Chase, 33, founder and chief of the International Contemporary Ensemble (ICE) is best known for championing genre-defying work of emerging composers. However, for this new CD, she turns her attention to more established repertoire, presenting a collection of 20th century works that "celebrate and invigorate" the flute canon. "The flute had it's heyday as a solo instrument in the baroque era, but it became an orchestral instrument in the 19th century," says Chase, "and we've spent the last 100 years trying to rediscover a solo identity for the flute-trying to put it's repertoire on comparable footing with that of the violin, piano, and human voice." The title track, Saariaho's Terrestre, is a world premiere recording supervised by the composer.
Chase, 33, founder and chief of the International Contemporary Ensemble (ICE) is best known for championing genre-defying work of emerging composers. However, for this new CD, she turns her attention to more established repertoire, presenting a collection of 20th century works that "celebrate and invigorate" the flute canon. "The flute had it's heyday as a solo instrument in the baroque era, but it became an orchestral instrument in the 19th century," says Chase, "and we've spent the last 100 years trying to rediscover a solo identity for the flute-trying to put it's repertoire on comparable footing with that of the violin, piano, and human voice." The title track, Saariaho's Terrestre, is a world premiere recording supervised by the composer.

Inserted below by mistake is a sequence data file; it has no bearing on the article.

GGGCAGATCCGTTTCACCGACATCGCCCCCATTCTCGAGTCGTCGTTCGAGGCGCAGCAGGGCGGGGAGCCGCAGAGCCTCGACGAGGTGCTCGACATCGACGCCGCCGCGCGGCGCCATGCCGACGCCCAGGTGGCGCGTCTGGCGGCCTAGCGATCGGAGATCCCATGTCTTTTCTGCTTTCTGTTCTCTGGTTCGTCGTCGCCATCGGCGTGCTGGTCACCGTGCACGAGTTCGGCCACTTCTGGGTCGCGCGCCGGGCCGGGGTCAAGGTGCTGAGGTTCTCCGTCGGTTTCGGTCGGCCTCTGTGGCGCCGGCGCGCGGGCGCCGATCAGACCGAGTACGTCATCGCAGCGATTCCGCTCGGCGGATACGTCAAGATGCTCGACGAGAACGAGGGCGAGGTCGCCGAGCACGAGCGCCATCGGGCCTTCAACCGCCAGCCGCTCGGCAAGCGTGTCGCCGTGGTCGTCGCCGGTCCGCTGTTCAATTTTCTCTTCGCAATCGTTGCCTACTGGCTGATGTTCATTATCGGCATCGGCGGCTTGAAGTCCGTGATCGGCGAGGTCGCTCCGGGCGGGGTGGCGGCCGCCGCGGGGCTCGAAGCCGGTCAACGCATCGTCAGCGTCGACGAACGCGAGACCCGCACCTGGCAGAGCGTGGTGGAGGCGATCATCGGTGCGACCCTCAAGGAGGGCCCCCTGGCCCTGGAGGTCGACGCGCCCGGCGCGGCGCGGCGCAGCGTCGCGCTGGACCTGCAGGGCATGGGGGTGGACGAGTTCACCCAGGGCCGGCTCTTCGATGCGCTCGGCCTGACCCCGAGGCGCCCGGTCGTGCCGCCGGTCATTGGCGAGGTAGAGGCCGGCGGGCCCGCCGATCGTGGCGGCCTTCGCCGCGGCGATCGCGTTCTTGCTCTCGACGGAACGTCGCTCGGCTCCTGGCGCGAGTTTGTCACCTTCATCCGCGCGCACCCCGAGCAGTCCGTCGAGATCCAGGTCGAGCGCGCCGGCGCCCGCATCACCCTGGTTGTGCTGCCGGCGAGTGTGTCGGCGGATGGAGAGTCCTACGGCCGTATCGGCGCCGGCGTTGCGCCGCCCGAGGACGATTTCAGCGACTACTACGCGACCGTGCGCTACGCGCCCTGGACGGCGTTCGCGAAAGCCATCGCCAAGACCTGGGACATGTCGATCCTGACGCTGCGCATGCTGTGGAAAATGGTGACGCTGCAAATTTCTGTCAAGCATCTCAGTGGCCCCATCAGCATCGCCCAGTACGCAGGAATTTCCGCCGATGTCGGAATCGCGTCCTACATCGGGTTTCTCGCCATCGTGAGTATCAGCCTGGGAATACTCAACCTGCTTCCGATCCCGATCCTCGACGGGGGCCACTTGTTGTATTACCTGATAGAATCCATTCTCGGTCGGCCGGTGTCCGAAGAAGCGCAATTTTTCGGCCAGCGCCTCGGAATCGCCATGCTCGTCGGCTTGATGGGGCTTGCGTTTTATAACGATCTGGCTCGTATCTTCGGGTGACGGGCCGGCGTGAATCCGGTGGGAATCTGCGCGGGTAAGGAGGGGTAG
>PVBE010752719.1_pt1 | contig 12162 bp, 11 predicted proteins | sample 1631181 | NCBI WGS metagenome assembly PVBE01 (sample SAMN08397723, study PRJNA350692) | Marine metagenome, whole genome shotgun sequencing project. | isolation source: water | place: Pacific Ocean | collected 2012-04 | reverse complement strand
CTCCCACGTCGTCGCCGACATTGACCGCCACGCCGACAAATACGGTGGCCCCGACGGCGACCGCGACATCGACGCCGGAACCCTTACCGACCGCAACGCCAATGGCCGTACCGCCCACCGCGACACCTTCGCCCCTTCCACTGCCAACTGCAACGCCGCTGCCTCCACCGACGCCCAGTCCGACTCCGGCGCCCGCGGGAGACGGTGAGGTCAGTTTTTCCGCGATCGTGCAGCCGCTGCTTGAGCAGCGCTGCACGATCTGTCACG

884501665124

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Format: CD
Label: NFOC
Rel. Date: 03/27/2012
UPC: 884501665124

Terrestre
Artist: Claire Chase
Format: CD
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Chase, 33, founder and chief of the International Contemporary Ensemble (ICE) is best known for championing genre-defying work of emerging composers. However, for this new CD, she turns her attention to more established repertoire, presenting a collection of 20th century works that "celebrate and invigorate" the flute canon. "The flute had it's heyday as a solo instrument in the baroque era, but it became an orchestral instrument in the 19th century," says Chase, "and we've spent the last 100 years trying to rediscover a solo identity for the flute-trying to put it's repertoire on comparable footing with that of the violin, piano, and human voice." The title track, Saariaho's Terrestre, is a world premiere recording supervised by the composer.